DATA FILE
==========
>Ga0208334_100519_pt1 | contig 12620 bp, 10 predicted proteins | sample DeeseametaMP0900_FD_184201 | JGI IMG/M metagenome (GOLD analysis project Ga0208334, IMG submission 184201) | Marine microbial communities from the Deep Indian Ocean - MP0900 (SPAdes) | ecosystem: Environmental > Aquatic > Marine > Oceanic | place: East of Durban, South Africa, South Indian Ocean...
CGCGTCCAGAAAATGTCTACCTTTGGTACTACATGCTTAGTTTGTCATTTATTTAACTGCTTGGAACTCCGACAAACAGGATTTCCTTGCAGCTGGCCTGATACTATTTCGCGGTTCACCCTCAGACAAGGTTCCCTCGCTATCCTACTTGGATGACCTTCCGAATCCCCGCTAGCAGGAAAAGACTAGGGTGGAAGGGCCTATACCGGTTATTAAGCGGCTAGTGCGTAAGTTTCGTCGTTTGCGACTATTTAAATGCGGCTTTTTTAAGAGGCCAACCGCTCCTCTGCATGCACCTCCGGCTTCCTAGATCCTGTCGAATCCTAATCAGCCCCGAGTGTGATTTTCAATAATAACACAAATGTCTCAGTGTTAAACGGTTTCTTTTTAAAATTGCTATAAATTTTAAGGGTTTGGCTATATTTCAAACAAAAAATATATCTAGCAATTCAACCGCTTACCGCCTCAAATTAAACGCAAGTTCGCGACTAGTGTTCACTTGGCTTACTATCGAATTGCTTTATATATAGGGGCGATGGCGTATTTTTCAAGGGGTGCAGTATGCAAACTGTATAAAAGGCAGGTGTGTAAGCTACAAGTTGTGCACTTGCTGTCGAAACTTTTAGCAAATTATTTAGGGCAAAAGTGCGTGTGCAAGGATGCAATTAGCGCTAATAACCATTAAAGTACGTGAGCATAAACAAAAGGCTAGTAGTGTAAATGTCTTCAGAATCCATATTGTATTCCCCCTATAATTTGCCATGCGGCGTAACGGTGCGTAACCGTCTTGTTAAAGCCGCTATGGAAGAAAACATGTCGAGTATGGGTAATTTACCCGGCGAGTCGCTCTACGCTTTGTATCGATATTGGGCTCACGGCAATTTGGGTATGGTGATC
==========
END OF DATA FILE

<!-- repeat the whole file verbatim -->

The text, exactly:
>Ga0208334_100519_pt1 | contig 12620 bp, 10 predicted proteins | sample DeeseametaMP0900_FD_184201 | JGI IMG/M metagenome (GOLD analysis project Ga0208334, IMG submission 184201) | Marine microbial communities from the Deep Indian Ocean - MP0900 (SPAdes) | ecosystem: Environmental > Aquatic > Marine > Oceanic | place: East of Durban, South Africa, South Indian Ocean...
CGCGTCCAGAAAATGTCTACCTTTGGTACTACATGCTTAGTTTGTCATTTATTTAACTGCTTGGAACTCCGACAAACAGGATTTCCTTGCAGCTGGCCTGATACTATTTCGCGGTTCACCCTCAGACAAGGTTCCCTCGCTATCCTACTTGGATGACCTTCCGAATCCCCGCTAGCAGGAAAAGACTAGGGTGGAAGGGCCTATACCGGTTATTAAGCGGCTAGTGCGTAAGTTTCGTCGTTTGCGACTATTTAAATGCGGCTTTTTTAAGAGGCCAACCGCTCCTCTGCATGCACCTCCGGCTTCCTAGATCCTGTCGAATCCTAATCAGCCCCGAGTGTGATTTTCAATAATAACACAAATGTCTCAGTGTTAAACGGTTTCTTTTTAAAATTGCTATAAATTTTAAGGGTTTGGCTATATTTCAAACAAAAAATATATCTAGCAATTCAACCGCTTACCGCCTCAAATTAAACGCAAGTTCGCGACTAGTGTTCACTTGGCTTACTATCGAATTGCTTTATATATAGGGGCGATGGCGTATTTTTCAAGGGGTGCAGTATGCAAACTGTATAAAAGGCAGGTGTGTAAGCTACAAGTTGTGCACTTGCTGTCGAAACTTTTAGCAAATTATTTAGGGCAAAAGTGCGTGTGCAAGGATGCAATTAGCGCTAATAACCATTAAAGTACGTGAGCATAAACAAAAGGCTAGTAGTGTAAATGTCTTCAGAATCCATATTGTATTCCCCCTATAATTTGCCATGCGGCGTAACGGTGCGTAACCGTCTTGTTAAAGCCGCTATGGAAGAAAACATGTCGAGTATGGGTAATTTACCCGGCGAGTCGCTCTACGCTTTGTATCGATATTGGGCTCACGGCAATTTGGGTATGGTGATC